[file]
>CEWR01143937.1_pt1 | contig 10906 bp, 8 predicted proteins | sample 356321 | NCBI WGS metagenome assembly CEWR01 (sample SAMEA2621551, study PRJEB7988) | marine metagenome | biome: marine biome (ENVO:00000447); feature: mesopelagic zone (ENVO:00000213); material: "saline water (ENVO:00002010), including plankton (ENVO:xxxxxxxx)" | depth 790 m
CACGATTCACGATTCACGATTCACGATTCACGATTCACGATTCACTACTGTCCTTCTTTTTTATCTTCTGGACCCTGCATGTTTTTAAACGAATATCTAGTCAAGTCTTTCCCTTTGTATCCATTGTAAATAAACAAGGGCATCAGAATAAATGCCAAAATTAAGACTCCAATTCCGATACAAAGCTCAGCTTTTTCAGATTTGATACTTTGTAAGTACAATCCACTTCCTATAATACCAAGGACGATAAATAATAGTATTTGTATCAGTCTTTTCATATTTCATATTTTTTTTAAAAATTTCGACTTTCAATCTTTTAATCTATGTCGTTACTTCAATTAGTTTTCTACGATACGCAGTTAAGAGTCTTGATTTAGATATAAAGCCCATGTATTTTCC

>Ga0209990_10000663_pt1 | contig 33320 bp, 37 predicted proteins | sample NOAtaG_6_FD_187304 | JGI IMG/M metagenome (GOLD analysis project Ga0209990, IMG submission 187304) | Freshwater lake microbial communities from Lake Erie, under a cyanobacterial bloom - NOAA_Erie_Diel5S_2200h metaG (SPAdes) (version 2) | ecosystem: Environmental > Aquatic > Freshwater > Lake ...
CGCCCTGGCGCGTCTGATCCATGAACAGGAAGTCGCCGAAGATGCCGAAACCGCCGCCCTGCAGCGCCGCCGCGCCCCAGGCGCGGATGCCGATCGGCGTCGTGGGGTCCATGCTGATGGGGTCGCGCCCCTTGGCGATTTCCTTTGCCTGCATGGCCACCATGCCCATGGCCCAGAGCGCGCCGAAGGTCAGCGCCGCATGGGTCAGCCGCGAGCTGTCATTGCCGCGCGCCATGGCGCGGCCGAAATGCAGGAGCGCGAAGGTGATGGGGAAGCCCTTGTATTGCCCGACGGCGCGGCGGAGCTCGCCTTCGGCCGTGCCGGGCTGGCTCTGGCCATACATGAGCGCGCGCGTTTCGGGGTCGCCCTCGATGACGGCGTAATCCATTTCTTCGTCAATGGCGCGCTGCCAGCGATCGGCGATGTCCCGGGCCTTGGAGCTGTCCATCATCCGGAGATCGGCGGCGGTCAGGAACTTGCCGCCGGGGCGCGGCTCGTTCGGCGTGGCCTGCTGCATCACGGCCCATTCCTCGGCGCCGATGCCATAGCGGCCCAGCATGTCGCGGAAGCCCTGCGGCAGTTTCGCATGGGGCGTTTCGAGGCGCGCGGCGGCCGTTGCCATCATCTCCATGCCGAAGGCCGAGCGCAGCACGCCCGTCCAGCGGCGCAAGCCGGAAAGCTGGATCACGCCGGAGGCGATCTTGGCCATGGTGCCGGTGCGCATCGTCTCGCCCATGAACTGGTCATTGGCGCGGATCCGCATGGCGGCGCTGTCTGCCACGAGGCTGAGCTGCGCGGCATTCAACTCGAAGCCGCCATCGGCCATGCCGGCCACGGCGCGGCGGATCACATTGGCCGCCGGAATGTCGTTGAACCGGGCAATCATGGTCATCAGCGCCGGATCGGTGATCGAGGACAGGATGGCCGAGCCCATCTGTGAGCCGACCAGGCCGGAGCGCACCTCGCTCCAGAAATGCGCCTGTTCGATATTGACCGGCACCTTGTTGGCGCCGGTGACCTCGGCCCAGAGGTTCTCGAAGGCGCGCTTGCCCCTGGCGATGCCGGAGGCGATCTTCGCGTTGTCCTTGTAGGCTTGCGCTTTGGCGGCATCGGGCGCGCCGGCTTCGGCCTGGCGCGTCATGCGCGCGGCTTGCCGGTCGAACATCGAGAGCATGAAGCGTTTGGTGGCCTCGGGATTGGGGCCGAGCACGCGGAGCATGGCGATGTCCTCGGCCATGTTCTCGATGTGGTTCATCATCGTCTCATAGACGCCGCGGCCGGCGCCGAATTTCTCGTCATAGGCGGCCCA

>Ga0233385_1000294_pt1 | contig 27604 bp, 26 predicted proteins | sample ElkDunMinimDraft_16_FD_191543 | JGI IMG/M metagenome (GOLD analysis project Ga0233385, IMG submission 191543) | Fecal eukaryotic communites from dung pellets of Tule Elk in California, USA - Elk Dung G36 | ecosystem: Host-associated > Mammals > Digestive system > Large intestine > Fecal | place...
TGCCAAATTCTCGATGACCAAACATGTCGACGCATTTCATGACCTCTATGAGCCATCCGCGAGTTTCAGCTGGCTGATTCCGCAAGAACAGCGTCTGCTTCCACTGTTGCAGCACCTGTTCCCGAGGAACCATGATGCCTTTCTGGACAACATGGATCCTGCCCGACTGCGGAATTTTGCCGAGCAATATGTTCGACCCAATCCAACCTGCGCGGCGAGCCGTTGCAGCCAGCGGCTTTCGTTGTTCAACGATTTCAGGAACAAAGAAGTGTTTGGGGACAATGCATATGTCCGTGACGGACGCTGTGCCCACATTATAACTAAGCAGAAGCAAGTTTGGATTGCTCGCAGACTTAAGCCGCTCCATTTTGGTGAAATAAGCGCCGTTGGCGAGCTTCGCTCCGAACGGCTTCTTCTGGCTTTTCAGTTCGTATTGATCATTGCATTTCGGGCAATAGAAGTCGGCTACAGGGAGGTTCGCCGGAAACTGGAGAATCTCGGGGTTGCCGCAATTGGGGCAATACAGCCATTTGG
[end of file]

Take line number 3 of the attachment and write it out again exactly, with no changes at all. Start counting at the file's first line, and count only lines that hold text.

>Ga0209990_10000663_pt1 | contig 33320 bp, 37 predicted proteins | sample NOAtaG_6_FD_187304 | JGI IMG/M metagenome (GOLD analysis project Ga0209990, IMG submission 187304) | Freshwater lake microbial communities from Lake Erie, under a cyanobacterial bloom - NOAA_Erie_Diel5S_2200h metaG (SPAdes) (version 2) | ecosystem: Environmental > Aquatic > Freshwater > Lake ...